“He’s a smart guy, too. He doesn’t want to go out there if he’s not able to contribute. If he’s not able to compete and do what he needs to do, he knows that would hurt our club. And right now, that’s not the situation that we’re in. We’re very fortunate.”

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Wainwright made three one-inning relief appearances during the final week of the regular season. That’s how the Cardinals probably envision using their 6-foot-7 right-hander as a playoff weapon.   

Wainwright famously froze Carlos Beltran with the bases loaded to eliminate the New York Mets in Game 7 of the 2006 NLCS, setting the stage for another World Series title. 

“(It’s) an incredible story when a lot of people said he wouldn’t make it back this year,” Matheny said. “But he’s also a very sharp pitcher right now. He looks good. And we’re going to give him opportunities, too, in big situations.”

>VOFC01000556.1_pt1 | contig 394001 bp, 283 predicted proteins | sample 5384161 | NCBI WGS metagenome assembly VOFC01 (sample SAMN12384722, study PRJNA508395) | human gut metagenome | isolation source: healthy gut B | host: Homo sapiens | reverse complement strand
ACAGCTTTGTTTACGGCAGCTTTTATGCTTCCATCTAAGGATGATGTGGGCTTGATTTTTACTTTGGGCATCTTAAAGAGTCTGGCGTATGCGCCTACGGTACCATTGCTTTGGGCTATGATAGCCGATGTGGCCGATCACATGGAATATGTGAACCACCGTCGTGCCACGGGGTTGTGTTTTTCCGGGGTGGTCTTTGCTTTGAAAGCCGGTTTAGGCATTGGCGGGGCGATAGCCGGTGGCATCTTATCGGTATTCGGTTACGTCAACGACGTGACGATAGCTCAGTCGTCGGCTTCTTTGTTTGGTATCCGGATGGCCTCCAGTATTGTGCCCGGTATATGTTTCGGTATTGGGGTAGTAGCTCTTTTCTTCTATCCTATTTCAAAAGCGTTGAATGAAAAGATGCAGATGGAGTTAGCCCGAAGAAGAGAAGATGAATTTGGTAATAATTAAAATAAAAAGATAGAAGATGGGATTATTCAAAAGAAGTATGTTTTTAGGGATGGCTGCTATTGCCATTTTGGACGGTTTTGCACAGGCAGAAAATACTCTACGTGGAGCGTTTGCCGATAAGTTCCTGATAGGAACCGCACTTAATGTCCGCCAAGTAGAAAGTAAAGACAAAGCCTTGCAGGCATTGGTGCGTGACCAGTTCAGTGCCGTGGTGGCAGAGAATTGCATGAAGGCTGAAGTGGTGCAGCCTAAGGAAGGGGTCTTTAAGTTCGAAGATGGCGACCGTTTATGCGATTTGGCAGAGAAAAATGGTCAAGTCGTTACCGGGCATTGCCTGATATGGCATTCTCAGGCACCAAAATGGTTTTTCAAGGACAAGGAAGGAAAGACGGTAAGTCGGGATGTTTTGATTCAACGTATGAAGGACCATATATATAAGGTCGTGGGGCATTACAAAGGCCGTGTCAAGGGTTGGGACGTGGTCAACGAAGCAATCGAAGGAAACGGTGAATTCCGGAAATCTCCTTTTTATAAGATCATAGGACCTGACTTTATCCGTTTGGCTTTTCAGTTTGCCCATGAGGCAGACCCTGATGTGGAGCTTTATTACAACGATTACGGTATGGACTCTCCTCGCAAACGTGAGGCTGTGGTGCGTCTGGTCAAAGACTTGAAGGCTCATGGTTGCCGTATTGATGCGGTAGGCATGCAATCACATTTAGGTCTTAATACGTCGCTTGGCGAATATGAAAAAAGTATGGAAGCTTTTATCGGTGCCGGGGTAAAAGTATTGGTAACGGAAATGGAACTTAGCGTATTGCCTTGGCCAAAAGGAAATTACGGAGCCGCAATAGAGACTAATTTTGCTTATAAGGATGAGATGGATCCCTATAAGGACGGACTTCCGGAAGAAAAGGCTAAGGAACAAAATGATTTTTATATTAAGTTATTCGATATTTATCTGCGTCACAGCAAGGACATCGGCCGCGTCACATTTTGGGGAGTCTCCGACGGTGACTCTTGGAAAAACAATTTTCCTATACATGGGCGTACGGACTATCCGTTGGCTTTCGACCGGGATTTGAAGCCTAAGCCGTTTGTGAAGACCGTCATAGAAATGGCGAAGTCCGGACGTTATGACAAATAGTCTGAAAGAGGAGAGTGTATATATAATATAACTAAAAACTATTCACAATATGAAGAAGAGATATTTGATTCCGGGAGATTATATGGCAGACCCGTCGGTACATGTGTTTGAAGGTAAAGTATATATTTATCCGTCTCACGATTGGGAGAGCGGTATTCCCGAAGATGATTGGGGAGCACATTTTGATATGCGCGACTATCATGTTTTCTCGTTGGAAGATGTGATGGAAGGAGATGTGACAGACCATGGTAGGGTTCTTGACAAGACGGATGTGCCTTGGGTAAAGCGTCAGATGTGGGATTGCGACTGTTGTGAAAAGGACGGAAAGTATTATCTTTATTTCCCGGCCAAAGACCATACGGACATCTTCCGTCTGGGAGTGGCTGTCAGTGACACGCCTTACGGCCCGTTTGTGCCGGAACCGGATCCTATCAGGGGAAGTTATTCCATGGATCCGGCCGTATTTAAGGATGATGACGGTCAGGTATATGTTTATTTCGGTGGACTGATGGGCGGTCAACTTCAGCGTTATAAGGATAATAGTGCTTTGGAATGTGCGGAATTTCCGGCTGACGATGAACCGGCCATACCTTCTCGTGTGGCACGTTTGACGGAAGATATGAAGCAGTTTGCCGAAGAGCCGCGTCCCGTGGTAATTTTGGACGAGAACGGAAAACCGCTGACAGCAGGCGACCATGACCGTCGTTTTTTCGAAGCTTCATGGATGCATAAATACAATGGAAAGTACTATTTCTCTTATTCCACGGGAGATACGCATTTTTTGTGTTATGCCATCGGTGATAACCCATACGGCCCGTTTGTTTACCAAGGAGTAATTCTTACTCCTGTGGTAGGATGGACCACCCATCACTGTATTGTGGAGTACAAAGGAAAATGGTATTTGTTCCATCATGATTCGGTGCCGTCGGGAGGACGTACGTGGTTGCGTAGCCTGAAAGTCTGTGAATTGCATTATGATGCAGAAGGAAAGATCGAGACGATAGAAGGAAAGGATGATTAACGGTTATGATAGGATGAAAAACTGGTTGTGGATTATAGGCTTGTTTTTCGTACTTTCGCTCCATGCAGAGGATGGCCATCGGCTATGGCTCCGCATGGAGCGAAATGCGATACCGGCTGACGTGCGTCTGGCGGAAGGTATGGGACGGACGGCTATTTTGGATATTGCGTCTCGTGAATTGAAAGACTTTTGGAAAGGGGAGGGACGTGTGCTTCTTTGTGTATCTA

Ben Zobrist provides a hilarious glimpse into how he's spending a free October

Ben Zobrist provides a hilarious glimpse into how he's spending a free October

Ben Zobrist won't win the Comeback Player of the Year award this winter, but maybe he can take home a Grammy for Best New Artist?

The Cubs veteran infielder/outfielder posted a hilarious video on his Instagram Wednesday night showcasing how he's been spending October after the Cubs were unceremoniously ousted from the playoffs after on the third day of the month.

It's a fantastic music video of Zobrist lip-syncing to Mumford & Sons' "I Will Wait" while he nearly knocks the TV off the wall of his home by swinging the bat indoors pretending to hit off Clayton Kershaw and frolicking around a field that looks shockingly similar to Hershel's farm from the second season of "The Walking Dead":